Navigating one’s career is a lot like planning a long road trip.
Before I embark on a road trip — no matter if it’s a one-day cruise along California’s Highway 1 or a month-long motorcycle journey across Vietnam — I always take a few common steps.
First, I open up Google Maps and carefully study the geography at a high level.
Then, I strategize about my constraints. Do I want to take the most direct route or make indirect stops at particular attractions along the way? Do I want to avoid the highways? How much time do I want to spend driving each day?
Taking into account these considerations, I start plotting out my route on the map.
This may be surprising… but I take the exact same steps when charting my career.
I reflect on where I am now, where I want to go, and how I’m going to get there. I form constraints that clarify what my next role should be and influence what actions I need to take.
Values are your core principles or standards of behavior. Superpowers are the abilities you perform well. Curiosities are where your fascinations lie. Needs are the lifestyle non-negotiables you have.
The result of leveraging all these elements is a lasting, fulfilling career that gives you energy — instead of sucking your energy.
So how do you synthesize these elements into a map for navigating your career?
It’s a lot simpler than it might sound.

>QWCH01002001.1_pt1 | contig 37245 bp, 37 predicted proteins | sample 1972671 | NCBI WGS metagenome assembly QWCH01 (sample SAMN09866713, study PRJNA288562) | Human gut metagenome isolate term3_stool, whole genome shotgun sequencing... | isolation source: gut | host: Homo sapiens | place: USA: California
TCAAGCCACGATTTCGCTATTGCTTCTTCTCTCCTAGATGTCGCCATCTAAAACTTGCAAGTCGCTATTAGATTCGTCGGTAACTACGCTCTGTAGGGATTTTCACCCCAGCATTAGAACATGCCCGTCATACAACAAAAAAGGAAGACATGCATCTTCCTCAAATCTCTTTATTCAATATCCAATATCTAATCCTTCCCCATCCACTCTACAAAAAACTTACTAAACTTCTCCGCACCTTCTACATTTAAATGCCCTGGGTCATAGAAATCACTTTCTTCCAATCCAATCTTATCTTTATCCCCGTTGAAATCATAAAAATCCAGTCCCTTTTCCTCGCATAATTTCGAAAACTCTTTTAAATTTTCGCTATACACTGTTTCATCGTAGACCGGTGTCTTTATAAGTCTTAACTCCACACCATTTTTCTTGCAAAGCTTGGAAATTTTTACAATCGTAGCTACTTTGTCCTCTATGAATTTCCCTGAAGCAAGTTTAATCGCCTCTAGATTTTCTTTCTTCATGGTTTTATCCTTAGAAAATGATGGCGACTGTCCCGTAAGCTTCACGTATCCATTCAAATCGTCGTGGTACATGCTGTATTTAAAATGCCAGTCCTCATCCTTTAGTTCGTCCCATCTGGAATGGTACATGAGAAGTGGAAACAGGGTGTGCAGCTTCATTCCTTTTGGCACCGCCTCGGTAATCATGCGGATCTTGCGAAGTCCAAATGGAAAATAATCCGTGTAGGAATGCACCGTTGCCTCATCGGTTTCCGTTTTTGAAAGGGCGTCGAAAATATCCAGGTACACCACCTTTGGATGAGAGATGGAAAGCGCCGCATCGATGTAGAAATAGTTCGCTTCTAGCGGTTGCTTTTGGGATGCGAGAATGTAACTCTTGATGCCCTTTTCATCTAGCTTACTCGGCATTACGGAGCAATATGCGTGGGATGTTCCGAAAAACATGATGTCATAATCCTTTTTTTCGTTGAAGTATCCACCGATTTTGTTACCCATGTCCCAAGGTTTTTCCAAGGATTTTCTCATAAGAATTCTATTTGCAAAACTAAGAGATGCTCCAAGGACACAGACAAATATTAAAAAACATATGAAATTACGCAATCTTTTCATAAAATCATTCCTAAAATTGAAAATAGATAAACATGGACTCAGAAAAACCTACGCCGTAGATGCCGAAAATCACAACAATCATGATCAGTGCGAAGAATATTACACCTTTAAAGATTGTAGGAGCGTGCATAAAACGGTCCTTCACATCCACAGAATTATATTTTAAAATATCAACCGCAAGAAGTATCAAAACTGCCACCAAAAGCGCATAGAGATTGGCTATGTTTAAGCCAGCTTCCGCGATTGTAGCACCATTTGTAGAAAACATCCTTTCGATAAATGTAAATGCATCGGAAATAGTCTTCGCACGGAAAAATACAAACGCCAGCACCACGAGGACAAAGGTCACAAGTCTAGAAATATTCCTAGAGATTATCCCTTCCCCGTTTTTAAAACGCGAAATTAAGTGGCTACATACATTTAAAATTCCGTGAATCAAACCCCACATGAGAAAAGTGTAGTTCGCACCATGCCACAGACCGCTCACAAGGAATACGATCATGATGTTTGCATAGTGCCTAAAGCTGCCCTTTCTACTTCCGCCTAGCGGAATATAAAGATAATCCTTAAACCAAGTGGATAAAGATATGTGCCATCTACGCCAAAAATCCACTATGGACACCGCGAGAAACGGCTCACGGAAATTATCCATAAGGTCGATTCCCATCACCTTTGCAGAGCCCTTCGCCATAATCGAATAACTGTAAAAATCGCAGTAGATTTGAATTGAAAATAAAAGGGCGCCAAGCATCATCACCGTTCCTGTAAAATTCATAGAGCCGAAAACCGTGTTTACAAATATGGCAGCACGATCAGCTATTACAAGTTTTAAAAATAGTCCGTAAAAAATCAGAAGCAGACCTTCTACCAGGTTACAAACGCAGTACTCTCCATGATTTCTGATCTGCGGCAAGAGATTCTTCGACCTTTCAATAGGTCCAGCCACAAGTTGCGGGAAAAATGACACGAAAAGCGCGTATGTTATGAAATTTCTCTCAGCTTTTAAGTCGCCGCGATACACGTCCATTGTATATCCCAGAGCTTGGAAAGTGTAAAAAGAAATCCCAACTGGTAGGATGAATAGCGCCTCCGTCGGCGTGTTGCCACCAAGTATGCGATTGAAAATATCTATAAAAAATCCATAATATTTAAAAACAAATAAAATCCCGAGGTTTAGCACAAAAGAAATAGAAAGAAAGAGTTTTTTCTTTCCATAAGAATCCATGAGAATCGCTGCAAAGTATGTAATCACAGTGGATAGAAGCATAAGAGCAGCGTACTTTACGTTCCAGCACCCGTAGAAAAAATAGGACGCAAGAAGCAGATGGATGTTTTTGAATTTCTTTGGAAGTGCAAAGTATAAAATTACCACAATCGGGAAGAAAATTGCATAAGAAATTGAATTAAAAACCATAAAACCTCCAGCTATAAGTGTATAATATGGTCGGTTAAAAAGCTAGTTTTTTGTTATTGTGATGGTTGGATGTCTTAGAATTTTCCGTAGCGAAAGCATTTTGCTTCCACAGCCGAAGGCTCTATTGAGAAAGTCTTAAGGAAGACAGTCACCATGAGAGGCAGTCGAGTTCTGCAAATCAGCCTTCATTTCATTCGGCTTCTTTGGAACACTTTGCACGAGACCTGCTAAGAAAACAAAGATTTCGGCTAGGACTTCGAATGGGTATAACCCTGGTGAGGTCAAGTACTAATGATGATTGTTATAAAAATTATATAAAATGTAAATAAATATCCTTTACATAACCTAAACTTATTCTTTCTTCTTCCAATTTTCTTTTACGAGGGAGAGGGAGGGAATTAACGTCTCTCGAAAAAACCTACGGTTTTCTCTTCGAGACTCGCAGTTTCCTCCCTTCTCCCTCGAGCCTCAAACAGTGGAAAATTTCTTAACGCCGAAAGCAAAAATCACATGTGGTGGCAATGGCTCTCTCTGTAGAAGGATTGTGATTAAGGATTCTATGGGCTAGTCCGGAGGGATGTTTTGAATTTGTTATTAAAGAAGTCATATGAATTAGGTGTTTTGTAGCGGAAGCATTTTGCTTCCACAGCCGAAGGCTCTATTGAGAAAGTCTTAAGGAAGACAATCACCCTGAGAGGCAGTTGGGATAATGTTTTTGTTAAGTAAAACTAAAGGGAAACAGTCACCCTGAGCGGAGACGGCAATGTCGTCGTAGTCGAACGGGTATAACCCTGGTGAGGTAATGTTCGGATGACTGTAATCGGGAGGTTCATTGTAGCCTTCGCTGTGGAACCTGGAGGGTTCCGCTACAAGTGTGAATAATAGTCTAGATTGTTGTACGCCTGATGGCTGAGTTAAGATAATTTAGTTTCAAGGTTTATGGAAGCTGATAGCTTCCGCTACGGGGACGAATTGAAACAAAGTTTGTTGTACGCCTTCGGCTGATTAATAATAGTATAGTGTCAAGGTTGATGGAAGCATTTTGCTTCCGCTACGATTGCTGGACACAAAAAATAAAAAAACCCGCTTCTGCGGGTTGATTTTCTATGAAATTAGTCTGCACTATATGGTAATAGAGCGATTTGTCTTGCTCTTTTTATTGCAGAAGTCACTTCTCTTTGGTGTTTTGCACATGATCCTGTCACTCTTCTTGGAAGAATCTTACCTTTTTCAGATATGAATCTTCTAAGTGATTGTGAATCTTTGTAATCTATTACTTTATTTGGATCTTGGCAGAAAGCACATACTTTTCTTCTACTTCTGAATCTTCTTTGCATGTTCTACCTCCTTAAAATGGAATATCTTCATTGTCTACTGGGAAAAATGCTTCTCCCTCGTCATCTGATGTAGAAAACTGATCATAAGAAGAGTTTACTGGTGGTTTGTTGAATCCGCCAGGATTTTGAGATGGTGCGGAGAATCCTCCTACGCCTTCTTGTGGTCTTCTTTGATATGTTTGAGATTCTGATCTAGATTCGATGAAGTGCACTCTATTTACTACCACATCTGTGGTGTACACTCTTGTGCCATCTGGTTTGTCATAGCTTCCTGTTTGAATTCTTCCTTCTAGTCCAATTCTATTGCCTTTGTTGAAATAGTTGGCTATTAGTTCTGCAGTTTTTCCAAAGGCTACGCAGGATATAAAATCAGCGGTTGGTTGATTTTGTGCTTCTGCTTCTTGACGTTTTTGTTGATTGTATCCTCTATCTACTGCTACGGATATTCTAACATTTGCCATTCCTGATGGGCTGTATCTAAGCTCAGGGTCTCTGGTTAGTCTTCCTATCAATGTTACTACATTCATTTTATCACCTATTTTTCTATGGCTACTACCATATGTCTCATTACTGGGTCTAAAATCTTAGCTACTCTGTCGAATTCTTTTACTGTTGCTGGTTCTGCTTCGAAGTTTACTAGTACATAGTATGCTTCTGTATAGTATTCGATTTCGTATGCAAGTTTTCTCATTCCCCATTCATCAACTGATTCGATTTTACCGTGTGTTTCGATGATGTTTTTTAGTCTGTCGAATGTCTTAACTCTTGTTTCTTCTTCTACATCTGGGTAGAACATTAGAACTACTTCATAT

What it comes down to is…
Creating your criteria.
In this piece, I’ll first explain the two-step process for translating your career map elements into actionable criteria. Then, we’ll walk through how to use these criteria in your job search or career advancement.
Two Steps to Creating Your Criteria
You want to first start off with a list of your top values, strengths, curiosities, and needs. If you don’t know what these are for you yet, then follow the links above in the intro to complete these exercises.
For each of these elements of your career map, try the following two steps:
- Create an “If… Then…” Plan to define the minimum threshold it takes to feel like you’ve fulfilled your values/superpowers/curiosities/needs.
- Run an “Actionability” Test to evaluate if you can actually use the if/then plan you just created to make a decision. In other words, is the if/then plan clear enough that you can answer yes or no to the question, “Does this decision (e.g. applying for a new job) meet my if/then plan?”
I know what you’re thinking…
“Creating standards for myself — this sounds hard!”
I’m not going to tiptoe around the issue, it’s not going to be easy to do this exercise. In fact, pinning down what you truly care about can often feel like wrestling with your mind.
With that said, the mental clarity you’ll get after you have your criteria laid out in front of you is well worth the effort.
Let’s discuss a practical example to help you see how these steps work in reality.
Case Study: The Value of Freedom
Let’s take Freedom — one of the value shared by several of my coaching clients (and myself). From my observations, Freedom as a value translates into a very different set of actionable criteria for each person.